We assessed characteristics of patients in the six months before cohort entry. Sociodemographic characteristics included age, sex, race, education, and geographical region (state). Clinical characteristics were determined according to the most recent Minimum Data Set assessment before the start of treatment, ICD-9 diagnostic and procedure codes associated with admissions to hospital and visits to physicians, and drug use. These variables assessed psychiatric morbidity, cardiovascular morbidity, cerebrovascular disease, Parkinson’s disease, epilepsy, diabetes, obesity, functional impairment, the Charlson index, and use of healthcare services potentially predictive of adverse health outcomes in the short term (number of days in hospital, number of distinct prescriptions for drugs excluding antipsychotics).28 We obtained characteristics of nursing homes, which could be correlated with care processes and risk of adverse health outcomes, from the Online Survey Certification and Reporting system. These included variables such as facility size, occupancy rate, availability of special care units, staffing levels, ownership, resident characteristics (for example, proportion with dementia, depression) and quality indicators (for example, proportion bedbound).
We compared distributions of sociodemographic, clinical, and use characteristics among participants who started taking different antipsychotics and calculated rates of mortality during follow-up. We censored follow-up at the time of discontinuation of treatment, augmentation, or switch to a different drug, and admission to hospital for 10 days or more, as treatment status is unknown during inpatient stays. To reduce the potential for informative censoring, we implemented a 30 day grace period. All deaths occurring during this time were attributed to the initial exposure.
We fitted proportional hazards models for pairwise comparisons against risperidone (unadjusted; adjusted for age, sex and calendar year; and adjusted for multiple variables). In multivariate analyses, we used propensity score adjustment to balance potential confounders.29 Propensity scores were derived from predicted probabilities of the start of treatment estimated in logistic regression models that contained all covariates listed above. Cox models were stratified across 10ths of the propensity score. In addition, we plotted multivariate adjusted Kaplan-Meier curves for survival as a function of the duration of use of the index antipsychotic using inverse probability of treatment weighting.30 In confirmatory analyses, we fitted high dimensional propensity scores,31 which have been shown to improve validity in claims data studies by further reducing residual confounding.32 33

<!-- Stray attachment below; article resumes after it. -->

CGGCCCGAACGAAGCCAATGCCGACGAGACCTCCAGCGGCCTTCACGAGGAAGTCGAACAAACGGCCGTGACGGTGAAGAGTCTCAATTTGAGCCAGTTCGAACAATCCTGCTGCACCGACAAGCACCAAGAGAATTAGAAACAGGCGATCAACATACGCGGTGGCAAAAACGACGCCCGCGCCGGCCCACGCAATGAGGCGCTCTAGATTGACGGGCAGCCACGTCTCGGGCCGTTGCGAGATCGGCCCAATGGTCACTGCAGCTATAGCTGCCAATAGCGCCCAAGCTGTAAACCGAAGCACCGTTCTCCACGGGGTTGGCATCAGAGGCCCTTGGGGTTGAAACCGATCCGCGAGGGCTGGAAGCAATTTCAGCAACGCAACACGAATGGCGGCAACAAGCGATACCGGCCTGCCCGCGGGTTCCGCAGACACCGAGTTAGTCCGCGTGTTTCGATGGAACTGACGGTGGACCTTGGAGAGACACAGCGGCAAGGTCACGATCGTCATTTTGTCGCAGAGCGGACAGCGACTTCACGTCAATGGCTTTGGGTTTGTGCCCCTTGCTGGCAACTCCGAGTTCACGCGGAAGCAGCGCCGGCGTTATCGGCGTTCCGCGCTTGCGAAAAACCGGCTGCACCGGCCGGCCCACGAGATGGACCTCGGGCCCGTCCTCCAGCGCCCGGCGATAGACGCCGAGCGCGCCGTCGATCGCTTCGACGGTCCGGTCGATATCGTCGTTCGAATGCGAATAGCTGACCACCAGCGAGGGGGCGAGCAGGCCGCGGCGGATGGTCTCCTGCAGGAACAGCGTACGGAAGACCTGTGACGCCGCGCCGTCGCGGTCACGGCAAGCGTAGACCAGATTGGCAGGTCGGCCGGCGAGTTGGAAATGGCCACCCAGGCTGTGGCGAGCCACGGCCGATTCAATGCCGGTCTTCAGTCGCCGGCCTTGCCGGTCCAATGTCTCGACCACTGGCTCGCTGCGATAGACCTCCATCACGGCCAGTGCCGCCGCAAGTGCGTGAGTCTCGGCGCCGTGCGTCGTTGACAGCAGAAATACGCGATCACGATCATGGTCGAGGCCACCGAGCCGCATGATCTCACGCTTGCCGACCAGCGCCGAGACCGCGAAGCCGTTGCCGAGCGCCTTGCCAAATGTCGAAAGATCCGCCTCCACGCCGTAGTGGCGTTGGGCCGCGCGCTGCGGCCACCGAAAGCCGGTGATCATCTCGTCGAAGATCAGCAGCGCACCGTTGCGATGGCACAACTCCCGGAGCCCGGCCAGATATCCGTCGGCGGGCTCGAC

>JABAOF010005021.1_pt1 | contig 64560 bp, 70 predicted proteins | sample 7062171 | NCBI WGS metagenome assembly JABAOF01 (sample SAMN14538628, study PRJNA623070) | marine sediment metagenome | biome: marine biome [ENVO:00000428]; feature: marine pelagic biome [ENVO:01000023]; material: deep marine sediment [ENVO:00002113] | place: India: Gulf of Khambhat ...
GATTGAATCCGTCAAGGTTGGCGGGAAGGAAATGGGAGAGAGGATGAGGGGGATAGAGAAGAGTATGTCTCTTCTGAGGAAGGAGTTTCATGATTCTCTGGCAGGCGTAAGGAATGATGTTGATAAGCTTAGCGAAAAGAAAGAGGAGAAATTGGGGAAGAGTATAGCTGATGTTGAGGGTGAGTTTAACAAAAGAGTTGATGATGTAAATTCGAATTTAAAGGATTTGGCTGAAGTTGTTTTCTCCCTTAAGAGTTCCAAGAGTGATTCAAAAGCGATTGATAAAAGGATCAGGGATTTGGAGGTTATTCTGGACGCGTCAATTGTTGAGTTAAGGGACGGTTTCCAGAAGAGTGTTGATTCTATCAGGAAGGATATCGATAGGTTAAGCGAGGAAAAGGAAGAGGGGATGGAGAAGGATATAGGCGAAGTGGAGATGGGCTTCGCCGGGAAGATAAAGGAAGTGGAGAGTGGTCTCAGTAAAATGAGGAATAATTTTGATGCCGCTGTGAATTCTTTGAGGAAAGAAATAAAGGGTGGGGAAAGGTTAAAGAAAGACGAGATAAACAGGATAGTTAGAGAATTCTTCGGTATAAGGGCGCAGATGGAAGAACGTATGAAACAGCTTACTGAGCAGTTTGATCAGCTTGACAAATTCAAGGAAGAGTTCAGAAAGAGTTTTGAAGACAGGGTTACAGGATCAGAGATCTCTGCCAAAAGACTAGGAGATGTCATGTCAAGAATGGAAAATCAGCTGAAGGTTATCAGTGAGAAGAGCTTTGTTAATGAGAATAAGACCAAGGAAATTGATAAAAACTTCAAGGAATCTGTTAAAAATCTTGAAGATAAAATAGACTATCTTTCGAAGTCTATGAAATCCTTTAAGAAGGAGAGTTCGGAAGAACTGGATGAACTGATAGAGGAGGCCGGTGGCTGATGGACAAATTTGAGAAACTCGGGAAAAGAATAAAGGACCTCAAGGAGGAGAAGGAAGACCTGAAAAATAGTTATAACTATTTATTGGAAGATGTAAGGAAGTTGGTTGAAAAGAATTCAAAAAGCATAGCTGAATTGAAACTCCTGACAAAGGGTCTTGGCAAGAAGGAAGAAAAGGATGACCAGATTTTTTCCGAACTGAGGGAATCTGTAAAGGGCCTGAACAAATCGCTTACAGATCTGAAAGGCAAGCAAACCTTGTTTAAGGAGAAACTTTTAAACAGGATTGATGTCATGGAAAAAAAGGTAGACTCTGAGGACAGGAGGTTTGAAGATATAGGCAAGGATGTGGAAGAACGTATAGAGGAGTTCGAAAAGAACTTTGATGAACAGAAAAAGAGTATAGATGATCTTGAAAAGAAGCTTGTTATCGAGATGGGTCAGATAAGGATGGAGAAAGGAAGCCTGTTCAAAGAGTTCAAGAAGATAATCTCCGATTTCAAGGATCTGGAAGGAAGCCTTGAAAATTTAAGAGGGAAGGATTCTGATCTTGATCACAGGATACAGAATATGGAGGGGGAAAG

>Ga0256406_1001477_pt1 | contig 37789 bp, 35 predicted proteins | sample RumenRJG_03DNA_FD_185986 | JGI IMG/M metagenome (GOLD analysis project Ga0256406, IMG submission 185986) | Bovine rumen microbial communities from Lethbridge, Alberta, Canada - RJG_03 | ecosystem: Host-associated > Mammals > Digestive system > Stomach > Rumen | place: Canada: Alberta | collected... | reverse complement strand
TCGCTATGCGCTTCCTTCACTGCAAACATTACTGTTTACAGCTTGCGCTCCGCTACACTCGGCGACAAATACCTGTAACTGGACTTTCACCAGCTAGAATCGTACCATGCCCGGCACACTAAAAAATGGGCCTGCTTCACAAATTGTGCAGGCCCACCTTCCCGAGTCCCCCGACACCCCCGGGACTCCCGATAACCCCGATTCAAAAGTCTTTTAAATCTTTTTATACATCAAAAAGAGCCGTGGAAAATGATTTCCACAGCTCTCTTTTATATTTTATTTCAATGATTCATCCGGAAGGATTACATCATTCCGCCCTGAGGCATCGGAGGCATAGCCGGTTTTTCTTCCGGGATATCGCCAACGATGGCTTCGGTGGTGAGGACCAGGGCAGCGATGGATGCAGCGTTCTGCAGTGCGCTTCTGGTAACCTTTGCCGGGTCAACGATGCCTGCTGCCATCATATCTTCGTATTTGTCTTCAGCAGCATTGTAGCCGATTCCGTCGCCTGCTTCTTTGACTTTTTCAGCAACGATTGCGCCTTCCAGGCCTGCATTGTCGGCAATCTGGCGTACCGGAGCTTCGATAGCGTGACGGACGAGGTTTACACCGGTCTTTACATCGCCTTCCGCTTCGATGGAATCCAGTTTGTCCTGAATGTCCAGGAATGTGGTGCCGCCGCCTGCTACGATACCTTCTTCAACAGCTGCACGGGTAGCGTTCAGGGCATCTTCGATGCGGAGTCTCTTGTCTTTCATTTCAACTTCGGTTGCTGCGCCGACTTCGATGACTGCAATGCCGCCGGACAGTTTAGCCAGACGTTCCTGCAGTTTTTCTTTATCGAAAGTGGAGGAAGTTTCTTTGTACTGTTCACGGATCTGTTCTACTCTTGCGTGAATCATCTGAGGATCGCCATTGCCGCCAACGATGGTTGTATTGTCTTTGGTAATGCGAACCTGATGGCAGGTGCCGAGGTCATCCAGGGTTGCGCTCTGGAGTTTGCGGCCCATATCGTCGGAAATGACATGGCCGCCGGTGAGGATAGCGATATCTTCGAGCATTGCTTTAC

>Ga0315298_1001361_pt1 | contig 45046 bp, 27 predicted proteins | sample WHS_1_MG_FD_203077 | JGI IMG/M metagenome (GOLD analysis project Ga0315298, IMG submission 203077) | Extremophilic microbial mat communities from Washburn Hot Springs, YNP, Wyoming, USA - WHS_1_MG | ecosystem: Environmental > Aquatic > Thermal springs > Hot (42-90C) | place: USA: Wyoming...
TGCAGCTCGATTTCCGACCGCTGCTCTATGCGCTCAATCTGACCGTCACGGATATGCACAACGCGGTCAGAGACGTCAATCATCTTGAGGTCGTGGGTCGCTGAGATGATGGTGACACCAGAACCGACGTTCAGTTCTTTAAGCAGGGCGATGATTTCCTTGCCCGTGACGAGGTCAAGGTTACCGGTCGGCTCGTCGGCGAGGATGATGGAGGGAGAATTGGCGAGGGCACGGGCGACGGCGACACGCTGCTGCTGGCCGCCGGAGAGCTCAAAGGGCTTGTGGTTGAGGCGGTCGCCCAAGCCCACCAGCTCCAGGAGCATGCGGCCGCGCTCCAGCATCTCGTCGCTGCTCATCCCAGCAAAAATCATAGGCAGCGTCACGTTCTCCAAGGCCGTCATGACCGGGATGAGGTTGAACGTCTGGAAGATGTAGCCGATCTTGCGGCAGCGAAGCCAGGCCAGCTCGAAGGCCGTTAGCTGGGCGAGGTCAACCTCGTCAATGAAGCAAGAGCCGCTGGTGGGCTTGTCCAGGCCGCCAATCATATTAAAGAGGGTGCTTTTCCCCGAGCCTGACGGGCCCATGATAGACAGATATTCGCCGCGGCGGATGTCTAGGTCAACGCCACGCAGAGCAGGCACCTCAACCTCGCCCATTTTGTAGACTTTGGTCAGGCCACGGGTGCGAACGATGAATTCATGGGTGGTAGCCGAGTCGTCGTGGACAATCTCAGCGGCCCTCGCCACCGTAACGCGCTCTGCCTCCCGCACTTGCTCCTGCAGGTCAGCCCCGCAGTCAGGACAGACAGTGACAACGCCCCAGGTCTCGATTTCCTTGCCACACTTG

We ran propensity score and outcome models separately in groups defined by recorded diagnoses of dementia and behavioural disturbances and by dose, dividing each group into those taking ≤50 mg or >50 mg chlorpromazine equivalents a day. A dose-response analysis was conducted to compare the risk of deaths from causes other than cancer in residents treated with high or medium versus low dose antipsychotics, for all drugs separately and combined. In sensitivity analyses, we estimated the strength of the residual confounding that would be required to fully explain the observed associations for deaths from causes other than cancer if in truth no such associations existed.34
From 2001 to 2005, 75445 older residents of nursing homes started treatment with antipsychotic drugs. Compared with the reference group risperidone, patients who started taking haloperidol were more likely at baseline to have cardiovascular disease, less likely to have psychiatric comorbidities, and had slightly worse general indicators of comorbidity. Patients who started taking risperidone had slightly fewer recorded diagnoses of depression and less use of antidepressants and other psychoactive drugs than patients who started treatment with other atypical antipsychotics. They also tended to have a lower use of cholinesterase inhibitors. Patients treated with quetiapine had more diagnoses of parkinsonism than the other groups, and patients treated with olanzapine had fewer diagnoses of diabetes. There were also some differences in the prescribing of specific drugs between regions and settings (table 11 and table C in appendix on bmj.com).